Two points, no foul
He Got Game
Def Jam/Mercury Records
It's not the blast from the past a fanatic might hope for--1994's Muse Sick-N-Hour Mess Age had plenty more kick than this return from the grave, and that record's considered by all but the most weak-kneed apologists to be the softest, wackiest of all the PE records on the shelf. Nor is the new record the stumbling disappointment it should have been, could have been, from a rebel without a pause-turned-elder statesman and his hooked-on-phonics sidekick fresh out of the slammer on crack and weapons charges. In the end, it's no more or no less than a soundtrack album, 13 Public Enemy tracks built around a Spike Lee movie about basketball; the future will be better judged come fall, when the real comeback, There's a Poison Goin On, hits stores. No, sports fans, this is not It's a Nation of Millions to Hold Us Back; this is no call-to-arms, no bellowing from the prophets of rage, no dense, breathless siren-screaming from the Bomb Squad--it's just the sound of Chuck D, Flavor Flav, and Terminator X trying to keep pace in a cruel and harsh world that makes forgotten martyrs out of yesterday's heroes.
This is probably a record the former Carlton Ridenhour always wanted to make; he's the man who admits he stole his delivery from Marv Albert and who once boasted he was about to "crossover like a Hardaway dribble." So what he gives us is an album about putting the rock in the hole, about the "sneaker pimps" who turn basketball shoes into commodities worth killing for and dying over, about "super agents" who sell their prized athletes like slaves on the "auction block" with the winking permission of NBA commissioner David Stern, about the high price of doing business with Ted Turner and NBC. It's a love letter to the game--and a warning aimed square at the "high-priced Adonises" Chuck loves and loathes in equal doses; he's torn between The Game and the hustle, feeling a little guilty about getting floor seats to a million-dollar slave-trade shootaround.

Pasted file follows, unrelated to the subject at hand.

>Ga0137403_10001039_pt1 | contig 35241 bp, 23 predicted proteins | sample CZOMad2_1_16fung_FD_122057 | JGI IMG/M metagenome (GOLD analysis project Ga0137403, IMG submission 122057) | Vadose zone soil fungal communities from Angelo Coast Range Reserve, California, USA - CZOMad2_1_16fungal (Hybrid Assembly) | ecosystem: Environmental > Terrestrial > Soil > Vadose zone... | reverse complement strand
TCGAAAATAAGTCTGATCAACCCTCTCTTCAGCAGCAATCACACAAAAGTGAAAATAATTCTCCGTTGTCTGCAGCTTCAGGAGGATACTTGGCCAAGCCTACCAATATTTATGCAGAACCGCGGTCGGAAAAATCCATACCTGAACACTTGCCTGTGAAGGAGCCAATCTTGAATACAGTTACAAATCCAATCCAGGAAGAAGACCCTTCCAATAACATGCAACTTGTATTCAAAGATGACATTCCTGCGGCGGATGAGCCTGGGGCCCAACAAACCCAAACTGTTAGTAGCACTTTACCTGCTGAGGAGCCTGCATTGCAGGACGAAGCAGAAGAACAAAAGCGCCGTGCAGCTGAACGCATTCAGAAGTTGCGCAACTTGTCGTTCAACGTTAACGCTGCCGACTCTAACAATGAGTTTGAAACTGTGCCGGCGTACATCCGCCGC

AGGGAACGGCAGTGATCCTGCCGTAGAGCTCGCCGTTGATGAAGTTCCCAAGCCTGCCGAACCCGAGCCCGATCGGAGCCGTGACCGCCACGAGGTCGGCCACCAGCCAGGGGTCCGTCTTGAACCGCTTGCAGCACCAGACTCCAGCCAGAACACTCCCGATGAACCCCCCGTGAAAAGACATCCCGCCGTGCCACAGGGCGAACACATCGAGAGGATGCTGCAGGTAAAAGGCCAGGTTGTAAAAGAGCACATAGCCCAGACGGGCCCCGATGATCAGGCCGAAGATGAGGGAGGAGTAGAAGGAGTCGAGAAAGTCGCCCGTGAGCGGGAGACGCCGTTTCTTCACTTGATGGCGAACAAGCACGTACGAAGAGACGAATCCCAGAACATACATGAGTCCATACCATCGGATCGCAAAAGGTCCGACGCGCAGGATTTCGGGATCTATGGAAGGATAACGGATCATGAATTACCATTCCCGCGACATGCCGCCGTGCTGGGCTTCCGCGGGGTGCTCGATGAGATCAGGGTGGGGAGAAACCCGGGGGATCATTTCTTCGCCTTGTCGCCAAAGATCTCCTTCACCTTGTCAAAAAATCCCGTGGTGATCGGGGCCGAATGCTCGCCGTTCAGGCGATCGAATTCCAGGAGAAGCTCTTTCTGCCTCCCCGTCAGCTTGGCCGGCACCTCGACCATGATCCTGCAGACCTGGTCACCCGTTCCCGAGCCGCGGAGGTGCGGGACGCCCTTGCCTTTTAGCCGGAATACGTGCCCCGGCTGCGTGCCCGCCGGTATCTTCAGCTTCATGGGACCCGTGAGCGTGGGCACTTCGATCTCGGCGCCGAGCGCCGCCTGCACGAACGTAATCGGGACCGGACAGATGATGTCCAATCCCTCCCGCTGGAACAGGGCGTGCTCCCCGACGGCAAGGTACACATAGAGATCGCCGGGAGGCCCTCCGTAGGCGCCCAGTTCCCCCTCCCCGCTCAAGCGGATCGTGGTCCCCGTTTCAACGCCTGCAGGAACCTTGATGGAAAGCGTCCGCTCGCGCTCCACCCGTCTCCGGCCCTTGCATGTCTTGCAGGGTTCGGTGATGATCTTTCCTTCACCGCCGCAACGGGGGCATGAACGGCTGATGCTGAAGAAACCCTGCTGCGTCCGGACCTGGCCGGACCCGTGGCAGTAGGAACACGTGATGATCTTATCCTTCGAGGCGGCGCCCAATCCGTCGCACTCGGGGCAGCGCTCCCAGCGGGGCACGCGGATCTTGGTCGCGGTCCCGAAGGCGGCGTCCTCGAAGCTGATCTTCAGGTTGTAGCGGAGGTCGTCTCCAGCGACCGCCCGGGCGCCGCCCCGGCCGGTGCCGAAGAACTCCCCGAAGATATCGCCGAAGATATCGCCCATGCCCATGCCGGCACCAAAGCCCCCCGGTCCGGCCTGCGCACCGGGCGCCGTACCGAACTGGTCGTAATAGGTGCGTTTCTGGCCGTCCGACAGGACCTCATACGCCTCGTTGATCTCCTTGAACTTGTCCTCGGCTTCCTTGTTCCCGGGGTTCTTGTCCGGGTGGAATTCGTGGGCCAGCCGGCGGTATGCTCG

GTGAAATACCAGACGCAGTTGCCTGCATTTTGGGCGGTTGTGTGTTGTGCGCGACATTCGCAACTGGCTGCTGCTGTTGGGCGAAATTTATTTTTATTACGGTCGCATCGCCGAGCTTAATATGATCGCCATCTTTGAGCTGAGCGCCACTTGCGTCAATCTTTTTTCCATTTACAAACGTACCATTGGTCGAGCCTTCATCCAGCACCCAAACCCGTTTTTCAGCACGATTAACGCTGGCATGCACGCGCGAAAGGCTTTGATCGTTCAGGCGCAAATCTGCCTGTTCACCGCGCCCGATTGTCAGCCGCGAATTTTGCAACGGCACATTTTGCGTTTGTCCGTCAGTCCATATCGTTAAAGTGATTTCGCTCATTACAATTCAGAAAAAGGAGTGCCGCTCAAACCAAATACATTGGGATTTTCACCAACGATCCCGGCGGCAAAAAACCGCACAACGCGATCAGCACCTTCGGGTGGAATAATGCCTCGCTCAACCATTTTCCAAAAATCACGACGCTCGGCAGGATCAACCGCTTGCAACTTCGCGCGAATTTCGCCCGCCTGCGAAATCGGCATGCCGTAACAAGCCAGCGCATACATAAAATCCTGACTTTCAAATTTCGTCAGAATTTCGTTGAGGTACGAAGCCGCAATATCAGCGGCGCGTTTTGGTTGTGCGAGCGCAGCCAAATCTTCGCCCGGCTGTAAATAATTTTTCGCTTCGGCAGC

He Got Game has its moments; every PE record does. The almost unrecognizable Who sample on "House of the Rising Son" is bested only by the use of Buffalo Springfield's "For What It's Worth" on the title track; there's a little peace-love-and-understanding beneath all that right-on indignation. But it's also far from a perfect record: Its beats are too slow, too generic (by design, no less), too deliberate--the greatest rock and roll band in all of hip-hop seems to have been caught a little off guard, unsure of whether it wanted to throw down like it was yesterday or move forward into a Dre New World. It's no foul shot, but it ain't no buzzer-beater either.
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